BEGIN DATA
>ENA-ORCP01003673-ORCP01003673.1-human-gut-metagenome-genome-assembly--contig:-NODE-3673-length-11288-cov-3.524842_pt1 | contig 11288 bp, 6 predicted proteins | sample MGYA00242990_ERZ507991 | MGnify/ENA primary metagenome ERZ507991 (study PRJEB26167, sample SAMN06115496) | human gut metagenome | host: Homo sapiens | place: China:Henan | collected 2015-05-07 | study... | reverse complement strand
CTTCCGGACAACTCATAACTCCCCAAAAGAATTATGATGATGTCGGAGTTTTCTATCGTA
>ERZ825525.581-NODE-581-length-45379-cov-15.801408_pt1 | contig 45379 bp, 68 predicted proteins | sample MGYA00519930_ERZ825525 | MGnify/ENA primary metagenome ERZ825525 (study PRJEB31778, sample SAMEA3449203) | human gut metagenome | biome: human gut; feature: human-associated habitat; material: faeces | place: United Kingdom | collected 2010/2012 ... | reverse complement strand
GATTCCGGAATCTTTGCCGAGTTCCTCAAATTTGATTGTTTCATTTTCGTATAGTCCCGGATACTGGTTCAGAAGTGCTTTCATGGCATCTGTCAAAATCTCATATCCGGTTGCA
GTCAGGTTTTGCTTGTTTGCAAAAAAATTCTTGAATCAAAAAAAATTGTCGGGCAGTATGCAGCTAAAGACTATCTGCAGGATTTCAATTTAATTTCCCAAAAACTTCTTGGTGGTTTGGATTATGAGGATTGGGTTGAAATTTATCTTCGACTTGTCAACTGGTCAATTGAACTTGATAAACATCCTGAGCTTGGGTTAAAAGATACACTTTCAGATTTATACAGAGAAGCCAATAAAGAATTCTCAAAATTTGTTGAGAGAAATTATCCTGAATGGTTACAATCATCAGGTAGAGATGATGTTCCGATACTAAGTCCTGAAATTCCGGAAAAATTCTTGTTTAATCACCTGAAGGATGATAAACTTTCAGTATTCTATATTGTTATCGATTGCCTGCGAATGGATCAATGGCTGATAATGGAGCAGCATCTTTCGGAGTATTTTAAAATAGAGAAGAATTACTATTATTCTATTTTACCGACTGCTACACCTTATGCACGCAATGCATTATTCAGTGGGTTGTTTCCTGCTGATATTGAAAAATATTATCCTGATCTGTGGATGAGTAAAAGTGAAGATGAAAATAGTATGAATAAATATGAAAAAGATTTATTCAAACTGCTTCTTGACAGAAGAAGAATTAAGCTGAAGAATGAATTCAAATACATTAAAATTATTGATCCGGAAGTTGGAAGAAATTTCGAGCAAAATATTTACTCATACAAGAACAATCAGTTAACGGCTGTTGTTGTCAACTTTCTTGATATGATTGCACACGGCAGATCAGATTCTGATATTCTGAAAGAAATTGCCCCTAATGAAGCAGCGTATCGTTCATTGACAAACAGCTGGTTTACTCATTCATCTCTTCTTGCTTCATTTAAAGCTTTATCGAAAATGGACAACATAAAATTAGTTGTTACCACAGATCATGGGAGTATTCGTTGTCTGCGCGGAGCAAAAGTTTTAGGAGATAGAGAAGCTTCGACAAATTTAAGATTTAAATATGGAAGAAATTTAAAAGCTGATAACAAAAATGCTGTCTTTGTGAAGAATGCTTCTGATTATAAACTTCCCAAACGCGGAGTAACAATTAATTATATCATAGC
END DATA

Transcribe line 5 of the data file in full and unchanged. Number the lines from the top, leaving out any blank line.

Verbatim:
GTCAGGTTTTGCTTGTTTGCAAAAAAATTCTTGAATCAAAAAAAATTGTCGGGCAGTATGCAGCTAAAGACTATCTGCAGGATTTCAATTTAATTTCCCAAAAACTTCTTGGTGGTTTGGATTATGAGGATTGGGTTGAAATTTATCTTCGACTTGTCAACTGGTCAATTGAACTTGATAAACATCCTGAGCTTGGGTTAAAAGATACACTTTCAGATTTATACAGAGAAGCCAATAAAGAATTCTCAAAATTTGTTGAGAGAAATTATCCTGAATGGTTACAATCATCAGGTAGAGATGATGTTCCGATACTAAGTCCTGAAATTCCGGAAAAATTCTTGTTTAATCACCTGAAGGATGATAAACTTTCAGTATTCTATATTGTTATCGATTGCCTGCGAATGGATCAATGGCTGATAATGGAGCAGCATCTTTCGGAGTATTTTAAAATAGAGAAGAATTACTATTATTCTATTTTACCGACTGCTACACCTTATGCACGCAATGCATTATTCAGTGGGTTGTTTCCTGCTGATATTGAAAAATATTATCCTGATCTGTGGATGAGTAAAAGTGAAGATGAAAATAGTATGAATAAATATGAAAAAGATTTATTCAAACTGCTTCTTGACAGAAGAAGAATTAAGCTGAAGAATGAATTCAAATACATTAAAATTATTGATCCGGAAGTTGGAAGAAATTTCGAGCAAAATATTTACTCATACAAGAACAATCAGTTAACGGCTGTTGTTGTCAACTTTCTTGATATGATTGCACACGGCAGATCAGATTCTGATATTCTGAAAGAAATTGCCCCTAATGAAGCAGCGTATCGTTCATTGACAAACAGCTGGTTTACTCATTCATCTCTTCTTGCTTCATTTAAAGCTTTATCGAAAATGGACAACATAAAATTAGTTGTTACCACAGATCATGGGAGTATTCGTTGTCTGCGCGGAGCAAAAGTTTTAGGAGATAGAGAAGCTTCGACAAATTTAAGATTTAAATATGGAAGAAATTTAAAAGCTGATAACAAAAATGCTGTCTTTGTGAAGAATGCTTCTGATTATAAACTTCCCAAACGCGGAGTAACAATTAATTATATCATAGC